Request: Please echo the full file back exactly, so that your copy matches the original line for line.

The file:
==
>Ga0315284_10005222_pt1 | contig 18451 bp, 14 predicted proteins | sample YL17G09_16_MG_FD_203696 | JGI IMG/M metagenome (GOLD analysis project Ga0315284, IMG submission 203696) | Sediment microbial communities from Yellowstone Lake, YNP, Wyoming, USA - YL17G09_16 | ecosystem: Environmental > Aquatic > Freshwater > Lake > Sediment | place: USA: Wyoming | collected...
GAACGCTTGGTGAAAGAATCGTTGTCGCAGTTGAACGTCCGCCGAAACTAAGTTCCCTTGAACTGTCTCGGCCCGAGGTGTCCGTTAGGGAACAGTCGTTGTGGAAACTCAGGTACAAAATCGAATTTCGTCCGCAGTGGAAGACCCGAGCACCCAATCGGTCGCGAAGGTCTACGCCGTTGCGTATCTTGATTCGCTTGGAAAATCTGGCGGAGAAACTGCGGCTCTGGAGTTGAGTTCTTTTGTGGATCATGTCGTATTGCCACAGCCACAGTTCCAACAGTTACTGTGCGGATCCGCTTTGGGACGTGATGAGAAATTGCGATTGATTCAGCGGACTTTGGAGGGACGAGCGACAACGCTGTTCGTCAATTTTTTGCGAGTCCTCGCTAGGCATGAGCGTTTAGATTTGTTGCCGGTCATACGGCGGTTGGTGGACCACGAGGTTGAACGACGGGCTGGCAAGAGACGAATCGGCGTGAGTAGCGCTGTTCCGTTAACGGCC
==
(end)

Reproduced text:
>Ga0315284_10005222_pt1 | contig 18451 bp, 14 predicted proteins | sample YL17G09_16_MG_FD_203696 | JGI IMG/M metagenome (GOLD analysis project Ga0315284, IMG submission 203696) | Sediment microbial communities from Yellowstone Lake, YNP, Wyoming, USA - YL17G09_16 | ecosystem: Environmental > Aquatic > Freshwater > Lake > Sediment | place: USA: Wyoming | collected...
GAACGCTTGGTGAAAGAATCGTTGTCGCAGTTGAACGTCCGCCGAAACTAAGTTCCCTTGAACTGTCTCGGCCCGAGGTGTCCGTTAGGGAACAGTCGTTGTGGAAACTCAGGTACAAAATCGAATTTCGTCCGCAGTGGAAGACCCGAGCACCCAATCGGTCGCGAAGGTCTACGCCGTTGCGTATCTTGATTCGCTTGGAAAATCTGGCGGAGAAACTGCGGCTCTGGAGTTGAGTTCTTTTGTGGATCATGTCGTATTGCCACAGCCACAGTTCCAACAGTTACTGTGCGGATCCGCTTTGGGACGTGATGAGAAATTGCGATTGATTCAGCGGACTTTGGAGGGACGAGCGACAACGCTGTTCGTCAATTTTTTGCGAGTCCTCGCTAGGCATGAGCGTTTAGATTTGTTGCCGGTCATACGGCGGTTGGTGGACCACGAGGTTGAACGACGGGCTGGCAAGAGACGAATCGGCGTGAGTAGCGCTGTTCCGTTAACGGCC